Indonesia's government will propose to parliament a provision in the 2023 budget bill to permit certain measures in emergency cases, which could include widening the budget deficit beyond a limit at 3% of GDP, a senior official said on Monday.

Indonesia waived the budget deficit ceiling for three years from 2020 to provide room for more government spending during the pandemic. The cap will be reinstated next year.

"If there are large deviations of macro assumptions, extra expenditures, additional subsidies ... , the government can use this clause," Rofyanto Kurniawan, a director at the finance ministry's budgeting department told a public consultation seminar for the 2023 budget.

He was referring to a provision on "emergency conditions". Those could include a significant increase in debt costs and a health crisis due to a prolonged pandemic, he said.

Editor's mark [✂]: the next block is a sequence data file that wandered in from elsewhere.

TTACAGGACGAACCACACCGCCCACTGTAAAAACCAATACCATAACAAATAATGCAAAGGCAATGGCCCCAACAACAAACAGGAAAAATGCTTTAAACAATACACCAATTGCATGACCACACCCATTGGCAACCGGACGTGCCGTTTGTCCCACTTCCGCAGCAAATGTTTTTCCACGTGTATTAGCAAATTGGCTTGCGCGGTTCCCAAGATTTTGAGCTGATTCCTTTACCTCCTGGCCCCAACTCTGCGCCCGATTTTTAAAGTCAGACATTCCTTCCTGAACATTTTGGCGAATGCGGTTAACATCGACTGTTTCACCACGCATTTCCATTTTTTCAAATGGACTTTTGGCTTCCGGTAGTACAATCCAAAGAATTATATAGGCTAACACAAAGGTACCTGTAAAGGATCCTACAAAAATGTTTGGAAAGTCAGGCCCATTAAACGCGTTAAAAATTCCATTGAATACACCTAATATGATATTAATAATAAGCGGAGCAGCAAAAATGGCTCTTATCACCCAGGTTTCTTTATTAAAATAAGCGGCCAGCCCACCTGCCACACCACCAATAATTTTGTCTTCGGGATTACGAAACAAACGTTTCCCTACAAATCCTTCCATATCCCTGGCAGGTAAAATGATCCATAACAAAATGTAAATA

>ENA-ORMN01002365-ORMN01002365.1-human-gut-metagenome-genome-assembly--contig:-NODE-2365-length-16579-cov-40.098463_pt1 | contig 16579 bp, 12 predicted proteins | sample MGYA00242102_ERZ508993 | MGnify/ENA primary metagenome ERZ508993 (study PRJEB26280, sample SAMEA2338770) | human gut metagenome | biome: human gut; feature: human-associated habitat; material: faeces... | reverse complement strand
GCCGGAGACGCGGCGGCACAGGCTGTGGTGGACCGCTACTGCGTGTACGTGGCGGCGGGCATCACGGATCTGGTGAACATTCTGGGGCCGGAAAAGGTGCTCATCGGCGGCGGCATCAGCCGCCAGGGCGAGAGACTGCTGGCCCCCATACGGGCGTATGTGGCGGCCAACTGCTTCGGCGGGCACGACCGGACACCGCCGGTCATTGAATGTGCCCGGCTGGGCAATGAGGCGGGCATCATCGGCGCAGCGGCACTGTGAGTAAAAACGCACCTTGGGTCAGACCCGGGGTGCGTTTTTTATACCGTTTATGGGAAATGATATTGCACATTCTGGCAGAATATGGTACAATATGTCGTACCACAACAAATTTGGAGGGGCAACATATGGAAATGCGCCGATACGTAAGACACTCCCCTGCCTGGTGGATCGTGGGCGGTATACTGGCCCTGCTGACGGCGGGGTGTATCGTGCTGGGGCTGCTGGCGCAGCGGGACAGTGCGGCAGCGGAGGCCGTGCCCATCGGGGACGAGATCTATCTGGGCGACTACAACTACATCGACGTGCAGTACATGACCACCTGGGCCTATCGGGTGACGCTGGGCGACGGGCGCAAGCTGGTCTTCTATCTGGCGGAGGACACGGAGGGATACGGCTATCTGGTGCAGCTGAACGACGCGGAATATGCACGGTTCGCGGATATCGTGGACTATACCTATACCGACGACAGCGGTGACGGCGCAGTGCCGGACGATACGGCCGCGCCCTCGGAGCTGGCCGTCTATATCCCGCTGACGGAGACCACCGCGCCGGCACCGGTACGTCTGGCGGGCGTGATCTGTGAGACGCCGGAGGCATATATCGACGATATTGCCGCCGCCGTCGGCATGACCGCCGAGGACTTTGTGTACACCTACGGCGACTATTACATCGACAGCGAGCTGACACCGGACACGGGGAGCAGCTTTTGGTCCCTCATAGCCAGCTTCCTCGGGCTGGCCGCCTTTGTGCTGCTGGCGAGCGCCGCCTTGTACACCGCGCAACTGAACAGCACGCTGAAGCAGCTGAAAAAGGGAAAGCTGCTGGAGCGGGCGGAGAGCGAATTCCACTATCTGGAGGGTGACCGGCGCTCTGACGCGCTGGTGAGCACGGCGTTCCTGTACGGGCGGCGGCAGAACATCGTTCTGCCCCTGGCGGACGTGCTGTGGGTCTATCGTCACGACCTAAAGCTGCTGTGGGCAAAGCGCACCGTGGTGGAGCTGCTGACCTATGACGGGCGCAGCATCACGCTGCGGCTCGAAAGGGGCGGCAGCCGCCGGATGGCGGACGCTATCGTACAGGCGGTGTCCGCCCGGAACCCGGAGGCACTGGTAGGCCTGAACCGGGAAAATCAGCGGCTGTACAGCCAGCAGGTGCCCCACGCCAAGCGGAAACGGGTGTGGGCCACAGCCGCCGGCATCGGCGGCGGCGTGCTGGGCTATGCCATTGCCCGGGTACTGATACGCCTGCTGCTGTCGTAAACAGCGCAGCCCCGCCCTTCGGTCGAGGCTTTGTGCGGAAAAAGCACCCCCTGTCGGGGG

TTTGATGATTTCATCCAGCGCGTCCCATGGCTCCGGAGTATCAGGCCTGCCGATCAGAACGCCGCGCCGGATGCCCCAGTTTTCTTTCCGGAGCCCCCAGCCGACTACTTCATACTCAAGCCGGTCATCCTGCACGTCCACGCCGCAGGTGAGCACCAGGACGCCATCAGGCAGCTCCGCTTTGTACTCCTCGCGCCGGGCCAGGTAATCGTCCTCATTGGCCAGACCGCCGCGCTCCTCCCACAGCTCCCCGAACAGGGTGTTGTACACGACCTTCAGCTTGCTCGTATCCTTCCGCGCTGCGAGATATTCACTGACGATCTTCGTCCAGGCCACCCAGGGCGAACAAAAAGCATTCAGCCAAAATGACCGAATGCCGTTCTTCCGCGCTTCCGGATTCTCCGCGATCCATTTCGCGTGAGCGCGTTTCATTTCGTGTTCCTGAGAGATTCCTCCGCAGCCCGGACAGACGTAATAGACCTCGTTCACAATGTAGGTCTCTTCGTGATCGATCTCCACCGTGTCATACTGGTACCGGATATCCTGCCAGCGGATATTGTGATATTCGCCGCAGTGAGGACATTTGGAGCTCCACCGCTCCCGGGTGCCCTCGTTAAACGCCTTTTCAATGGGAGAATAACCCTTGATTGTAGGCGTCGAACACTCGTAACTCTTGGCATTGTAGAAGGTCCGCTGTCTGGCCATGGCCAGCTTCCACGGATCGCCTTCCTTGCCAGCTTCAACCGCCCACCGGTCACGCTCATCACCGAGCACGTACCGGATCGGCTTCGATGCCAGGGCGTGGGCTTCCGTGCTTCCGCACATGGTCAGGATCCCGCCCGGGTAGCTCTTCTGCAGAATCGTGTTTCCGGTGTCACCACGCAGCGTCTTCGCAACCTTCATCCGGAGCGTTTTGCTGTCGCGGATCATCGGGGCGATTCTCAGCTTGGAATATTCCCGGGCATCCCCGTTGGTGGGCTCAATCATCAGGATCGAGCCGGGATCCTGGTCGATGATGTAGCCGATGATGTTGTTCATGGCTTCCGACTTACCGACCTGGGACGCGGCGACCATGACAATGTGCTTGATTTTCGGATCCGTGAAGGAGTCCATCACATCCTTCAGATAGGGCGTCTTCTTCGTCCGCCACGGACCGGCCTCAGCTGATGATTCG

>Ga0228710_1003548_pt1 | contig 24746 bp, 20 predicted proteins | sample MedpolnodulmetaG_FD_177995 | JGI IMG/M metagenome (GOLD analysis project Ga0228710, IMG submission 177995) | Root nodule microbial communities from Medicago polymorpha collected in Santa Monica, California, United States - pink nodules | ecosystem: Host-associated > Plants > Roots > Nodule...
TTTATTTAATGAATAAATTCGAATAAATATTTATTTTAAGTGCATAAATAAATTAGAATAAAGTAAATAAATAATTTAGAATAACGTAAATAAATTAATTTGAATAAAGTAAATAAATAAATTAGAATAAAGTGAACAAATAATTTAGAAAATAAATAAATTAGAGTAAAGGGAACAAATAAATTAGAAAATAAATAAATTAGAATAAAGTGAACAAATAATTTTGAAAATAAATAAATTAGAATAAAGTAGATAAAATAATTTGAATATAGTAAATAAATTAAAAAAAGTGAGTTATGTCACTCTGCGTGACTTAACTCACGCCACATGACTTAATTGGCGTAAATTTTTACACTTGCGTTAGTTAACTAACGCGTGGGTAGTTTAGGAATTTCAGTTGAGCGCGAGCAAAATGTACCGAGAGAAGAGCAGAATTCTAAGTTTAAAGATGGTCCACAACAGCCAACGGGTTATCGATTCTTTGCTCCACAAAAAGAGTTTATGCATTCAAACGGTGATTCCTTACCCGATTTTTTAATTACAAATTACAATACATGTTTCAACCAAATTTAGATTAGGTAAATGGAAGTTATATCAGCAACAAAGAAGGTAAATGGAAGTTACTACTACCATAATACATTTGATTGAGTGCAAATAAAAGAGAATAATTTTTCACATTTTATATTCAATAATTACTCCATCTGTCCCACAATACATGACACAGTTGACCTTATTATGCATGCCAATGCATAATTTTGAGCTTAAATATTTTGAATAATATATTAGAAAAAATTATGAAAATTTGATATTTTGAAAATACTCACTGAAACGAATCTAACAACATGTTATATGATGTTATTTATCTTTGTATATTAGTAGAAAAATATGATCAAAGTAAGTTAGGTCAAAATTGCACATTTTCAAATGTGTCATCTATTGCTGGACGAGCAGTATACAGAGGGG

During such conditions, the government is asking to be allowed to consult parliament with its proposals and give the legislature two days to respond. The proposals would be considered approved if no response is received.

Measures Indonesia could take include those used under its 2020's emergency law on public finances, including widening the deficit, Rofyanto's presentation material showed. The 2020 law was the legal basis of the deficit limit waiver.

The ministry and parliament have agreed to set the 2023 budget deficit target within a range 2.61% to 2.9% of gross domestic product, compared to a 2022 deficit outlook of 3.9% of GDP.

President Joko Widodo will submit the budget bill to parliament next month. Parliamentary approval would typically comes in late September or early October.

Earlier this year, the government has jacked up energy subsidies by around $24 billion to keep some energy prices unchanged amid rising global fuel prices.

Other significant fiscal measures Indonesia has taken during the pandemic include debt monetisation with the central bank in an attempt to control rising borrowing costs, cash handouts to the poor and providing several tax breaks. (Reporting by Stefanno Sulaiman; Editing by Gayatri Suroyo, Martin Petty)


Reuters